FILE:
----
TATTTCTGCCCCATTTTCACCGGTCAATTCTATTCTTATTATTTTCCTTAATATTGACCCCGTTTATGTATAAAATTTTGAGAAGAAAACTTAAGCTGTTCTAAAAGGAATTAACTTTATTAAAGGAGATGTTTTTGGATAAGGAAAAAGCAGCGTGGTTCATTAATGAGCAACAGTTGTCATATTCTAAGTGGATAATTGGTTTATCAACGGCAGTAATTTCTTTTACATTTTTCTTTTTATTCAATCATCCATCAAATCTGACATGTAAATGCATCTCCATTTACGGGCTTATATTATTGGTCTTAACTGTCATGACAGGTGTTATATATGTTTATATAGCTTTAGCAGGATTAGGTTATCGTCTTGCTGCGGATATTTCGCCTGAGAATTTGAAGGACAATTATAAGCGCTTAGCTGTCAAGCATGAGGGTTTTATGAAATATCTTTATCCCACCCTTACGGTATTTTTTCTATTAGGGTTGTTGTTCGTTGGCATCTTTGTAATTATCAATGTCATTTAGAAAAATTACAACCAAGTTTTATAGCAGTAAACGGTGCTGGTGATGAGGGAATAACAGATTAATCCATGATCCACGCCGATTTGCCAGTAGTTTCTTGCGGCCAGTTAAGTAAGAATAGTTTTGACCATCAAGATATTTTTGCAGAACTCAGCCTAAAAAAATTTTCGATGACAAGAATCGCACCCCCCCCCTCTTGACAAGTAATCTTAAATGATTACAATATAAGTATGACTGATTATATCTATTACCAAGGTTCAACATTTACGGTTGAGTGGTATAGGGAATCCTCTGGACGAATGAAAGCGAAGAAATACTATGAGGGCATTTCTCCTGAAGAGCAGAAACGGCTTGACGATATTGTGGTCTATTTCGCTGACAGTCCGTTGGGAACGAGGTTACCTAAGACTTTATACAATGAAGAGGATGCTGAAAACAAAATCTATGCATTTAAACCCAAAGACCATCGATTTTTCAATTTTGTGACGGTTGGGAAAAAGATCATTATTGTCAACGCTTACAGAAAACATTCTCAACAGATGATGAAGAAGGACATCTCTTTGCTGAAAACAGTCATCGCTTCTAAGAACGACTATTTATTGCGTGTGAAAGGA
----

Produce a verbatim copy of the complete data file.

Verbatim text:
TATTTCTGCCCCATTTTCACCGGTCAATTCTATTCTTATTATTTTCCTTAATATTGACCCCGTTTATGTATAAAATTTTGAGAAGAAAACTTAAGCTGTTCTAAAAGGAATTAACTTTATTAAAGGAGATGTTTTTGGATAAGGAAAAAGCAGCGTGGTTCATTAATGAGCAACAGTTGTCATATTCTAAGTGGATAATTGGTTTATCAACGGCAGTAATTTCTTTTACATTTTTCTTTTTATTCAATCATCCATCAAATCTGACATGTAAATGCATCTCCATTTACGGGCTTATATTATTGGTCTTAACTGTCATGACAGGTGTTATATATGTTTATATAGCTTTAGCAGGATTAGGTTATCGTCTTGCTGCGGATATTTCGCCTGAGAATTTGAAGGACAATTATAAGCGCTTAGCTGTCAAGCATGAGGGTTTTATGAAATATCTTTATCCCACCCTTACGGTATTTTTTCTATTAGGGTTGTTGTTCGTTGGCATCTTTGTAATTATCAATGTCATTTAGAAAAATTACAACCAAGTTTTATAGCAGTAAACGGTGCTGGTGATGAGGGAATAACAGATTAATCCATGATCCACGCCGATTTGCCAGTAGTTTCTTGCGGCCAGTTAAGTAAGAATAGTTTTGACCATCAAGATATTTTTGCAGAACTCAGCCTAAAAAAATTTTCGATGACAAGAATCGCACCCCCCCCCTCTTGACAAGTAATCTTAAATGATTACAATATAAGTATGACTGATTATATCTATTACCAAGGTTCAACATTTACGGTTGAGTGGTATAGGGAATCCTCTGGACGAATGAAAGCGAAGAAATACTATGAGGGCATTTCTCCTGAAGAGCAGAAACGGCTTGACGATATTGTGGTCTATTTCGCTGACAGTCCGTTGGGAACGAGGTTACCTAAGACTTTATACAATGAAGAGGATGCTGAAAACAAAATCTATGCATTTAAACCCAAAGACCATCGATTTTTCAATTTTGTGACGGTTGGGAAAAAGATCATTATTGTCAACGCTTACAGAAAACATTCTCAACAGATGATGAAGAAGGACATCTCTTTGCTGAAAACAGTCATCGCTTCTAAGAACGACTATTTATTGCGTGTGAAAGGA